Illustration: Sarah Grillo/Axios

Watch for Trump's former campaign manager at the House Judiciary Committee on Tuesday — and not just because of the prospect of a fiery exchange with Chairman Jerry Nadler.

Why it matters: If Corey Lewandowski goes forward with a run for the Senate in his home state of New Hampshire — which he's seriously considering, a spokesperson says — he'd be the first in Trump's inner circle to test those coattails.

What we're hearing: “Corey will use [the hearing] as part of the campaign. He will be confrontational to the Democrats. He will be totally loyal to Trump. And he will be playing to the right wing of the party who need to unite behind him in a primary," Thomas Rath, former attorney general of New Hampshire and adviser to several GOP presidential candidates, tells Axios.

Yes, but: A former Trump administration official tells Axios that "the ultimate risk with Corey running is that the negative coverage he receives in New Hampshire could drag Trump down."

  • Lewandowski currently leads the hypothetical GOP Senate primary field, according to a recent Emerson poll. The same poll shows that he trails Democratic incumbent Sen. Jeanne Shaheen by 10 percentage points.

Sources involved in members' preparations expect the hearing to be full of theatrics.

  • The Judiciary Committee plans to press for more information about possible obstruction of justice by Trump outlined in Robert Mueller’s report, including his asking Lewandowski to press then-Attorney General Jeff Sessions to end the Russia investigation. 
  • "Corey says he is willing to talk about the campaign and the Mueller stuff, but his conversations with POTUS are off-limits," a GOP committee aide said. "He’s obviously not going to pull a Michael Cohen and try to hurt the administration. I think he thinks he can fight back against Nadler."
  • "We don’t buy into the bullsh*t privileges that he's asserting. If you didn’t work for the president, you don’t have that privilege," Rep. Eric Swalwell (D-Calif.), a member of the Judiciary Committee, tells Axios.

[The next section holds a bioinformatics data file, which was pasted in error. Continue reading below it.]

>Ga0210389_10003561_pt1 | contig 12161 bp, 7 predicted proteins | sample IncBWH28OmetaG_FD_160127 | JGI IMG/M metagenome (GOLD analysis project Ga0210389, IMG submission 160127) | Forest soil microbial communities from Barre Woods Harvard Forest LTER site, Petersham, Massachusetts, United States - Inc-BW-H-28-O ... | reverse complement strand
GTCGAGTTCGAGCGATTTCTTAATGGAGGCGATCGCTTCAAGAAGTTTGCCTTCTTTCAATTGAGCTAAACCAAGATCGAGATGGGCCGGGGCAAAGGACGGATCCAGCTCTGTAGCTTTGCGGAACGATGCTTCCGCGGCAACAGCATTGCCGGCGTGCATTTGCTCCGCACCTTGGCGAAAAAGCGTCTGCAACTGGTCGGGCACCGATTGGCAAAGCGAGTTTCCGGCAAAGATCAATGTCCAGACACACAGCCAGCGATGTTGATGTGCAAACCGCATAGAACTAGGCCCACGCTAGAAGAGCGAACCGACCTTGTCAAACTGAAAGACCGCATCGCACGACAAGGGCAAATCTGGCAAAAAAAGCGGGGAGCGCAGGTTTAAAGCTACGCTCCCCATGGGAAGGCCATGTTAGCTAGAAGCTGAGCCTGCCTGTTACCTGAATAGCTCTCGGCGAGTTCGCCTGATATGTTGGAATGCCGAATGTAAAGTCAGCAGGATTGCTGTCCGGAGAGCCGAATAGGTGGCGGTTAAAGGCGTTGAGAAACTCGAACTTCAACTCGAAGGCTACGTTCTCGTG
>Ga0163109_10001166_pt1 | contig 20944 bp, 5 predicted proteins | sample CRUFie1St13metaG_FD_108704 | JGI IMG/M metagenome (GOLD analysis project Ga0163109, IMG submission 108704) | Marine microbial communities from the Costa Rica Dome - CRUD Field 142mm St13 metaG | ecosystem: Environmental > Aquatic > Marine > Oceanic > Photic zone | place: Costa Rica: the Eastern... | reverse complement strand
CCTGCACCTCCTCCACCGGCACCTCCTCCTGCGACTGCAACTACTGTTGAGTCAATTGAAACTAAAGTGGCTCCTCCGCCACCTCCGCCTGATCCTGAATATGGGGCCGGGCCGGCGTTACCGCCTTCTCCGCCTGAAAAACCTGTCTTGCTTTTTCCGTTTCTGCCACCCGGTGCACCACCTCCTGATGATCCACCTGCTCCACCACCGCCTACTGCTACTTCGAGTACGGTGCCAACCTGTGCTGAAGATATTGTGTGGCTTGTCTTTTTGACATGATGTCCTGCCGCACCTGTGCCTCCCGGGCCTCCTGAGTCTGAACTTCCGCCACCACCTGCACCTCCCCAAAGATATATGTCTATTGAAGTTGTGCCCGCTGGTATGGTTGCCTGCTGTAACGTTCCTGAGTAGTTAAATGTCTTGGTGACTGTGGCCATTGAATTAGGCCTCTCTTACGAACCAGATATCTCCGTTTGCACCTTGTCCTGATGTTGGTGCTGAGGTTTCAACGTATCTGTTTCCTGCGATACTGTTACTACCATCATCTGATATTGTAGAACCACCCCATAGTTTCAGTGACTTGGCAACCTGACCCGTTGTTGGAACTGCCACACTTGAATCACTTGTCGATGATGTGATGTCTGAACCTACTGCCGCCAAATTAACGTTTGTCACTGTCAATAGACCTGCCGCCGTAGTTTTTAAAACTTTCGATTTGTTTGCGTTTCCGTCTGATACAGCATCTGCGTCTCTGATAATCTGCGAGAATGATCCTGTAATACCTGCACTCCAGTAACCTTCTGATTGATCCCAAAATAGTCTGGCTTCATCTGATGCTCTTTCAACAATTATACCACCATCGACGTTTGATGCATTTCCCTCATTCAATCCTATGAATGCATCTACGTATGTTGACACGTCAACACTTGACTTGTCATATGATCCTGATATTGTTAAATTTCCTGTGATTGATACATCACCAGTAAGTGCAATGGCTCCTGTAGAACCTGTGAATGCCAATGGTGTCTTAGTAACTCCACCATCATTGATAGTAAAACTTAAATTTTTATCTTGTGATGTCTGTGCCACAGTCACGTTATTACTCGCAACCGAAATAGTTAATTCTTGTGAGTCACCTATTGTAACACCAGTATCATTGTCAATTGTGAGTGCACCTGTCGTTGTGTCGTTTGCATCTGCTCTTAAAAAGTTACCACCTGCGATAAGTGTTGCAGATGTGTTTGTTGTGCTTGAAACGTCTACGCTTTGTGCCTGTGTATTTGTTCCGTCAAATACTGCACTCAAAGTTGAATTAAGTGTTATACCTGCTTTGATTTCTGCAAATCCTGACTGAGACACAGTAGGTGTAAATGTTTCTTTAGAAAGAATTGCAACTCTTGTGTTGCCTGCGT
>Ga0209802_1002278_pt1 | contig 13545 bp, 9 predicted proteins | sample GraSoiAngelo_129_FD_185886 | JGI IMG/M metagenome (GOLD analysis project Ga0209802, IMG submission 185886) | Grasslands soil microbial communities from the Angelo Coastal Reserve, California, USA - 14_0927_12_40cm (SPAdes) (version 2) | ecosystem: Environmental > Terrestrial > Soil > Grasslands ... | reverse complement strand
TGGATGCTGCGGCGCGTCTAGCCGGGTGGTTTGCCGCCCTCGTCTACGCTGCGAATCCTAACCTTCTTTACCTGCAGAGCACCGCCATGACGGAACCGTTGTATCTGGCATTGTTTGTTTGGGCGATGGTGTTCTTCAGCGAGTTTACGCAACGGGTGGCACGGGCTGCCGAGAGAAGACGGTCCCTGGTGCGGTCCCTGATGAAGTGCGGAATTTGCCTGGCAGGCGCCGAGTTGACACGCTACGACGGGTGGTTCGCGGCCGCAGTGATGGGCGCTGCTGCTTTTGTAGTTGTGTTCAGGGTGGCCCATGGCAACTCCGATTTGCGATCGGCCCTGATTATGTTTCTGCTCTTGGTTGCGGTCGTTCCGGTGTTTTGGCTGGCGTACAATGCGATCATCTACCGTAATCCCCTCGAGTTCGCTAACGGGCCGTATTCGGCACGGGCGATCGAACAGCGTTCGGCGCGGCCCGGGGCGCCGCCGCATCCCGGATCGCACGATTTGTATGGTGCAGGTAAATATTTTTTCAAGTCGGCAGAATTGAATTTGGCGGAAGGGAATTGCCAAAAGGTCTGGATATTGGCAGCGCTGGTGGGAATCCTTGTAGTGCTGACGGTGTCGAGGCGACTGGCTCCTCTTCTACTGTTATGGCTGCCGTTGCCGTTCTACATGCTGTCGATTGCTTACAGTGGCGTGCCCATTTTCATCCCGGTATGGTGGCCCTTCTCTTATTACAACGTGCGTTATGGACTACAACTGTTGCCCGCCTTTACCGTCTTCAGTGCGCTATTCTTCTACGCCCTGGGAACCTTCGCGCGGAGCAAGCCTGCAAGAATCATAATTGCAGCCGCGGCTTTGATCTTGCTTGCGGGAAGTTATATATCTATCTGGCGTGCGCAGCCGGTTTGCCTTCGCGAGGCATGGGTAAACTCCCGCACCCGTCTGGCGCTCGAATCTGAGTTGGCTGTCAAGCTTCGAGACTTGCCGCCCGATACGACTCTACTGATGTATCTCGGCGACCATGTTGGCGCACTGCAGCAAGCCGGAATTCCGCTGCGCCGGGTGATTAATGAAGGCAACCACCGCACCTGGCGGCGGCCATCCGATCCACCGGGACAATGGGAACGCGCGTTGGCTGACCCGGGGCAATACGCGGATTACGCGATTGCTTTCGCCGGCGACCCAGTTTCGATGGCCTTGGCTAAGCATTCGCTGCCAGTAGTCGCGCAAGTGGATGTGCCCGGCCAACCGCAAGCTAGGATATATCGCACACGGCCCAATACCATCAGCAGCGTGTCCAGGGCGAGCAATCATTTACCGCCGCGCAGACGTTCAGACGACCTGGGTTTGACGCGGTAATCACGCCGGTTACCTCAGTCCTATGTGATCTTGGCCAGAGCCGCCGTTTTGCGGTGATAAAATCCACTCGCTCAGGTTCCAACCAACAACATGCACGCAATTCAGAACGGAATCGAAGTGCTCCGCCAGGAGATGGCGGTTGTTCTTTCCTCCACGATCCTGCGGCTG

Go deeper

BodyArmor takes aim at Gatorade's sports drink dominance

Illustration: Eniola Odetunde/Axios

BodyArmor is making noise in the sports drink market, announcing seven new athlete partnerships last week, including Christian McCaffrey, Sabrina Ionescu and Ronald Acuña Jr.

Why it matters: It wants to market itself as a worthy challenger to the throne that Gatorade has occupied for nearly six decades.

S&P 500's historic rebound leaves investors divided on future

Data: Money.net; Chart: Axios Visuals

The S&P 500 nearly closed at an all-time high on Wednesday and remains poised to go from peak to trough to peak in less than half a year.

By the numbers: Since hitting its low on March 23, the S&P has risen about 50%, with more than 40 of its members doubling, according to Bloomberg. The $12 trillion dollars of share value that vanished in late March has almost completely returned.

Newsrooms abandoned as pandemic drags on

Illustration: Sarah Grillo/Axios

Facing enormous financial pressure and uncertainty around reopenings, media companies are giving up on their years-long building leases for more permanent work-from-home structures. Others are letting employees work remotely for the foreseeable future.

Why it matters: Real estate is often the most expensive asset that media companies own. And for companies that don't own their space, it's often the biggest expense.